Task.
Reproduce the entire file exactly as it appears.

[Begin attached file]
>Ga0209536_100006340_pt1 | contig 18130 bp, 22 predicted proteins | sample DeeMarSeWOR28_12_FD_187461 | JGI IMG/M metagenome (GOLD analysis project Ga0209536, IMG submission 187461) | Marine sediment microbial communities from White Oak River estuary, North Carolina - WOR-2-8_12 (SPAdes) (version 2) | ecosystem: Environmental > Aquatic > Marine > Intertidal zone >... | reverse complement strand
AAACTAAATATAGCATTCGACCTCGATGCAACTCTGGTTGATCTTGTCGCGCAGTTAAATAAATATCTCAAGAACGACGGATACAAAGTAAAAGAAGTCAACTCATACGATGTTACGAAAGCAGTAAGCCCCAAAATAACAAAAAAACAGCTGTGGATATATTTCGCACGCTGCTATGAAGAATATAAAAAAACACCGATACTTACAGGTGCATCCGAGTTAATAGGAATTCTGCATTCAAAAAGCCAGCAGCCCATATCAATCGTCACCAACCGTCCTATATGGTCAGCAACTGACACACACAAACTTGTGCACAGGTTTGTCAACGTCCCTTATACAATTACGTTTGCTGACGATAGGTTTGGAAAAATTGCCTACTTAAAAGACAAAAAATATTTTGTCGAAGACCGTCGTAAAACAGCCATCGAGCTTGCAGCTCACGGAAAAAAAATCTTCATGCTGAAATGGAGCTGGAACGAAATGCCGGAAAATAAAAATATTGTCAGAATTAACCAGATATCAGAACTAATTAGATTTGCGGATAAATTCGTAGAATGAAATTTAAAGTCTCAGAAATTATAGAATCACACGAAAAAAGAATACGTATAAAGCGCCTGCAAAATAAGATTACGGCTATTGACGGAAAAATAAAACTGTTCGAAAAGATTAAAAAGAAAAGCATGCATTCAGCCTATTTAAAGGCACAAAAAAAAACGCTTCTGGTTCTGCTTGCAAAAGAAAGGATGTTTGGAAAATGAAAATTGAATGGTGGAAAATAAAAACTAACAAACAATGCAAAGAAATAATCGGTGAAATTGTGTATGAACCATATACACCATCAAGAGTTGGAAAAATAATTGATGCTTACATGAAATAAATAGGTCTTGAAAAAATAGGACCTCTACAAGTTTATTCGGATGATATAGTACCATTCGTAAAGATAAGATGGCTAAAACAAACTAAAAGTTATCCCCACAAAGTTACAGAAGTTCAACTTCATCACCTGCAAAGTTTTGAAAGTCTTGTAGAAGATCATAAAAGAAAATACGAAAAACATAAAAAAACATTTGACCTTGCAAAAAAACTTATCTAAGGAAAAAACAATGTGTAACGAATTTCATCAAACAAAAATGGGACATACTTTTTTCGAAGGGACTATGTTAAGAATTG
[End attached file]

>Ga0209536_100006340_pt1 | contig 18130 bp, 22 predicted proteins | sample DeeMarSeWOR28_12_FD_187461 | JGI IMG/M metagenome (GOLD analysis project Ga0209536, IMG submission 187461) | Marine sediment microbial communities from White Oak River estuary, North Carolina - WOR-2-8_12 (SPAdes) (version 2) | ecosystem: Environmental > Aquatic > Marine > Intertidal zone >... | reverse complement strand
AAACTAAATATAGCATTCGACCTCGATGCAACTCTGGTTGATCTTGTCGCGCAGTTAAATAAATATCTCAAGAACGACGGATACAAAGTAAAAGAAGTCAACTCATACGATGTTACGAAAGCAGTAAGCCCCAAAATAACAAAAAAACAGCTGTGGATATATTTCGCACGCTGCTATGAAGAATATAAAAAAACACCGATACTTACAGGTGCATCCGAGTTAATAGGAATTCTGCATTCAAAAAGCCAGCAGCCCATATCAATCGTCACCAACCGTCCTATATGGTCAGCAACTGACACACACAAACTTGTGCACAGGTTTGTCAACGTCCCTTATACAATTACGTTTGCTGACGATAGGTTTGGAAAAATTGCCTACTTAAAAGACAAAAAATATTTTGTCGAAGACCGTCGTAAAACAGCCATCGAGCTTGCAGCTCACGGAAAAAAAATCTTCATGCTGAAATGGAGCTGGAACGAAATGCCGGAAAATAAAAATATTGTCAGAATTAACCAGATATCAGAACTAATTAGATTTGCGGATAAATTCGTAGAATGAAATTTAAAGTCTCAGAAATTATAGAATCACACGAAAAAAGAATACGTATAAAGCGCCTGCAAAATAAGATTACGGCTATTGACGGAAAAATAAAACTGTTCGAAAAGATTAAAAAGAAAAGCATGCATTCAGCCTATTTAAAGGCACAAAAAAAAACGCTTCTGGTTCTGCTTGCAAAAGAAAGGATGTTTGGAAAATGAAAATTGAATGGTGGAAAATAAAAACTAACAAACAATGCAAAGAAATAATCGGTGAAATTGTGTATGAACCATATACACCATCAAGAGTTGGAAAAATAATTGATGCTTACATGAAATAAATAGGTCTTGAAAAAATAGGACCTCTACAAGTTTATTCGGATGATATAGTACCATTCGTAAAGATAAGATGGCTAAAACAAACTAAAAGTTATCCCCACAAAGTTACAGAAGTTCAACTTCATCACCTGCAAAGTTTTGAAAGTCTTGTAGAAGATCATAAAAGAAAATACGAAAAACATAAAAAAACATTTGACCTTGCAAAAAAACTTATCTAAGGAAAAAACAATGTGTAACGAATTTCATCAAACAAAAATGGGACATACTTTTTTCGAAGGGACTATGTTAAGAATTG